What is valinemia?
Valinemia is a very rare metabolic disorder. It is characterized by elevated levels of the amino acid valine in the blood and urine caused by a deficiency of the enzyme valine transaminase. This enzyme is needed in the breakdown (metabolism) of valine. Infants with valinemia usually have a lack of appetite, vomit frequently, and fail to thrive. Low muscle tone (hypotonia) and hyperactivity also occur.
The breakdown of valine involves at least seven stages and a deficiency of the appropriate enzyme at any of these stages leads to a disorder of varying severity and rarity.
What are the symptoms for valinemia?
Valinemia is usually present at birth. Symptoms in the newborn period include protein intolerance, metabolic acidosis, frequent Vomiting, failure to thrive, and coma. The condition may become life-threatening. The levels of the amino acid valine in the blood and urine are elevated. Abnormally low muscle tone, excessive drowsiness, and/or hyperactivity can also occur.
What are the causes for valinemia?
Valinemia is a recessive genetic disorder. Recessive genetic disorders occur when an individual inherits the same abnormal gene for the same trait from each parent. If an individual receives one normal gene and one gene for the disease, the person will be a carrier for the disease, but usually will not show symptoms. The risk for two carrier parents to both pass the defective gene and, therefore, have an affected child is 25% with each pregnancy. The risk to have a child who is a carrier like the parents is 50% with each pregnancy. The chance for a child to receive normal genes from both parents and be genetically normal for that particular trait is 25%. The risk is the same for males and females.
All individuals carry 4-5 abnormal genes. Parents who are close relatives (consanguineous) have a higher chance than unrelated parents to both carry the same abnormal gene, which increases the risk to have children with a recessive genetic disorder.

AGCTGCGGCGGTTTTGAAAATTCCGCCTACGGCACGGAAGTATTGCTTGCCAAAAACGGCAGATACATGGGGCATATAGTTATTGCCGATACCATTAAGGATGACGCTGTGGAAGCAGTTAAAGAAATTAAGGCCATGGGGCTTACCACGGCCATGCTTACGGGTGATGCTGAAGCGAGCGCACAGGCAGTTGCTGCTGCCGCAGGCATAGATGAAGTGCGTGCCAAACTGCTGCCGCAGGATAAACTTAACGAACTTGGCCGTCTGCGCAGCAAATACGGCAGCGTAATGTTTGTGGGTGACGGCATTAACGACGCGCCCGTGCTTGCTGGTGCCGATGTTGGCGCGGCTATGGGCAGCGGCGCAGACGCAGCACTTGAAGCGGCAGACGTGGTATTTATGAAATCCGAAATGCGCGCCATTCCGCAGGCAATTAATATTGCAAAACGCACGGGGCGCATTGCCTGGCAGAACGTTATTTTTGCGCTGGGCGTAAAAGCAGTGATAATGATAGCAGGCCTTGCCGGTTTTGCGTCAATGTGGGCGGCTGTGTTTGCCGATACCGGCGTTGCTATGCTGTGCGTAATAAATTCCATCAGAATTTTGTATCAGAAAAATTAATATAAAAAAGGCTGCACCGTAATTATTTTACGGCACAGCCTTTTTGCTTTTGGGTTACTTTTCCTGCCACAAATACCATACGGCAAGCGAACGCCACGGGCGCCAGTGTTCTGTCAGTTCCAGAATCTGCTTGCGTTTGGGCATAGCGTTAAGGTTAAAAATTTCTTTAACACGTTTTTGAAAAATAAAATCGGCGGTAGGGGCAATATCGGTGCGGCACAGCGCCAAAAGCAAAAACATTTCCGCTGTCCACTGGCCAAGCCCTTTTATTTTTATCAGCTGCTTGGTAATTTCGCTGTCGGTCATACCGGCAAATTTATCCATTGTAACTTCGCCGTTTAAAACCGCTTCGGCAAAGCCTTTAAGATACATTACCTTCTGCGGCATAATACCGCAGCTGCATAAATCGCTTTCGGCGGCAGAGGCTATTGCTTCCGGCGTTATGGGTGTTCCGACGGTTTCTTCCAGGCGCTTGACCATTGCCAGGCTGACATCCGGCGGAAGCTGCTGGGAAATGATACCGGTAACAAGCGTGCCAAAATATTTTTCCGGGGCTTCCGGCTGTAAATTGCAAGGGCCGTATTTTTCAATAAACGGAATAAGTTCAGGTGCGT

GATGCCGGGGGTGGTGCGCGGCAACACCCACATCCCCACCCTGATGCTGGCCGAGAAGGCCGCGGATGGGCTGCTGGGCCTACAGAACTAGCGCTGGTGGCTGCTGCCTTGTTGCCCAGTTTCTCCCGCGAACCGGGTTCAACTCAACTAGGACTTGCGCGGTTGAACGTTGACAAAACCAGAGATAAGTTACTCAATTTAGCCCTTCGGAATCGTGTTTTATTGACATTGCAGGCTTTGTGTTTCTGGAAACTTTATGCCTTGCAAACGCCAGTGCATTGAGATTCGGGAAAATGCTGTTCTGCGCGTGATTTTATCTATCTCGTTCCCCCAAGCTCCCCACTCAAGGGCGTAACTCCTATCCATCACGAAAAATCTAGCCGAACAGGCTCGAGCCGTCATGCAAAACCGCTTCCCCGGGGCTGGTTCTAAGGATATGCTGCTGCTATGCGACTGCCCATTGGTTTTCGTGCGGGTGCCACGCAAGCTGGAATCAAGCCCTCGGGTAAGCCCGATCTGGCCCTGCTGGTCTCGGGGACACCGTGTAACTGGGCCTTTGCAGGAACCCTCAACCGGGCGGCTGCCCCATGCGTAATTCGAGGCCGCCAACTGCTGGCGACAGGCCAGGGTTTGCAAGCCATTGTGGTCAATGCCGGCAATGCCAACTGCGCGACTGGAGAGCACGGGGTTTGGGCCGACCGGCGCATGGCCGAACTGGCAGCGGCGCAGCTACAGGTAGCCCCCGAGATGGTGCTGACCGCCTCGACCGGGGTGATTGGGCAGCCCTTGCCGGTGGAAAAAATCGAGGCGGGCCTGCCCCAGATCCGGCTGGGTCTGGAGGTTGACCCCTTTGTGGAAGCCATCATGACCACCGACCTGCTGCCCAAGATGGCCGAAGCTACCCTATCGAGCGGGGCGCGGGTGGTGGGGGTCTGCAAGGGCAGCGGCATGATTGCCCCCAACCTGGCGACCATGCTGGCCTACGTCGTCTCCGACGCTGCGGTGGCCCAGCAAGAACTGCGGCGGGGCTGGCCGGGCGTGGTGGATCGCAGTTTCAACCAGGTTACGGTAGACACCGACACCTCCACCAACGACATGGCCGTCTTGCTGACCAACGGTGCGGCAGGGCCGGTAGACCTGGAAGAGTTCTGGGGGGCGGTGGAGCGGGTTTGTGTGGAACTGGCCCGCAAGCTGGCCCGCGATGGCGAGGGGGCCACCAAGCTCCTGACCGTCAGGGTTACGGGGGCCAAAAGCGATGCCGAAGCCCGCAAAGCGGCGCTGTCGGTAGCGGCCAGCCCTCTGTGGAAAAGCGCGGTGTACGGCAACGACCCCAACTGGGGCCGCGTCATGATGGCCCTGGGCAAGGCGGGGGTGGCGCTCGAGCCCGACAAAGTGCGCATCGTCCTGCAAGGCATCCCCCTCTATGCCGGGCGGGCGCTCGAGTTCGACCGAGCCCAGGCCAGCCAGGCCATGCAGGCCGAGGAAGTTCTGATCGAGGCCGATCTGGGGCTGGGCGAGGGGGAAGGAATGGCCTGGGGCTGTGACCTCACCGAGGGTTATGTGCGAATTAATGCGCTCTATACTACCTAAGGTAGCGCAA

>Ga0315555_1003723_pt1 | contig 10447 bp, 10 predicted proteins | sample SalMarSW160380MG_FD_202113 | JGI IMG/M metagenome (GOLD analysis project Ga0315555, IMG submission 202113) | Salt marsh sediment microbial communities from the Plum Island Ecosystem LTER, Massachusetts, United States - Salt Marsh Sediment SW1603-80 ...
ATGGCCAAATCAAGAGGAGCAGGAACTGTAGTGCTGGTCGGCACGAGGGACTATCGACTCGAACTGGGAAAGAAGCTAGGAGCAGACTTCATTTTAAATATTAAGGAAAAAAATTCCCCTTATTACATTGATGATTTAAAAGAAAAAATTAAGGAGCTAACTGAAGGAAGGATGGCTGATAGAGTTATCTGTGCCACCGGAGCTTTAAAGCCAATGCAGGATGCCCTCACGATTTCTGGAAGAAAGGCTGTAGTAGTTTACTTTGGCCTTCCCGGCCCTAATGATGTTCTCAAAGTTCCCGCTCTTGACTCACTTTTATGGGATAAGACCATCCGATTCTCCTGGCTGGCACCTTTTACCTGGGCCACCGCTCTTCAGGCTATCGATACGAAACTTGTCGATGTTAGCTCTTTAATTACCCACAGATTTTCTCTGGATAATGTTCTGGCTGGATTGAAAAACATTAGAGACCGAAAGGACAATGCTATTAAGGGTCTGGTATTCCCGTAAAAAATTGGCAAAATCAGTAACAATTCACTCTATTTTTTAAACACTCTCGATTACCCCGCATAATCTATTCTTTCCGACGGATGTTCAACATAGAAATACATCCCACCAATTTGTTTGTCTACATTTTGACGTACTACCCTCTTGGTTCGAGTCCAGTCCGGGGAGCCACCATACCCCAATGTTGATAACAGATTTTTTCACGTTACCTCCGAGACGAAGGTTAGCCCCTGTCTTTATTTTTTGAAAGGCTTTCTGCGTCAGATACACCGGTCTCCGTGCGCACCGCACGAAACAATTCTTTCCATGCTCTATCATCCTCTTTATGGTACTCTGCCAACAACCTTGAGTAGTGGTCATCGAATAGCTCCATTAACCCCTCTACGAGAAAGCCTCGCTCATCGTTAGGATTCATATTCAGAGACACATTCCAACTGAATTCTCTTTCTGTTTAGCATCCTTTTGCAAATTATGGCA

What are the treatments for valinemia?
A diet low in valine introduced during early infancy usually improves symptoms of valinemia, and lowers the valine concentrations in the blood to normal levels.
What are the risk factors for valinemia?
Valinemia is a rare metabolic disease marked by unusually elevated amounts of the amino acid valine in the urine and blood.
- Infants with valinemia are said to have a poor appetite, puking, and fail to thrive. In rare situations, the condition is potentially fatal.
- There have also been reports of low muscular tone (hypotonia), excessive sleepiness, hyperactivity, and developmental delay.
- Valinemia is caused by a lack of the enzyme valine transaminase, which is required for valine breakdown (metabolism) in the body.
- It is inherited autosomal recessively; however, the gene laible for the disorder is unknown.
- A low-valine diet (started during early infancy) frequently improves symptoms and restores valine levels to normal.
- Parents who are close relatives (consanguineous) have a higher chance of carrying the same abnormal gene, increasing the risk of having children with a recessive genetic disorder.
Insufficient weight gain,Delayed attainment of developmental milestones,Coma,Inability to thrive
Appetite loss,Protein sensitivity,Acidosis of the metabolism,Vomiting frequently,Muscle tone that is abnormally low (hypotonia),Hyperkinesia,Hyperactivity,Drowsiness that is excessive,Mental and physical growth is delayed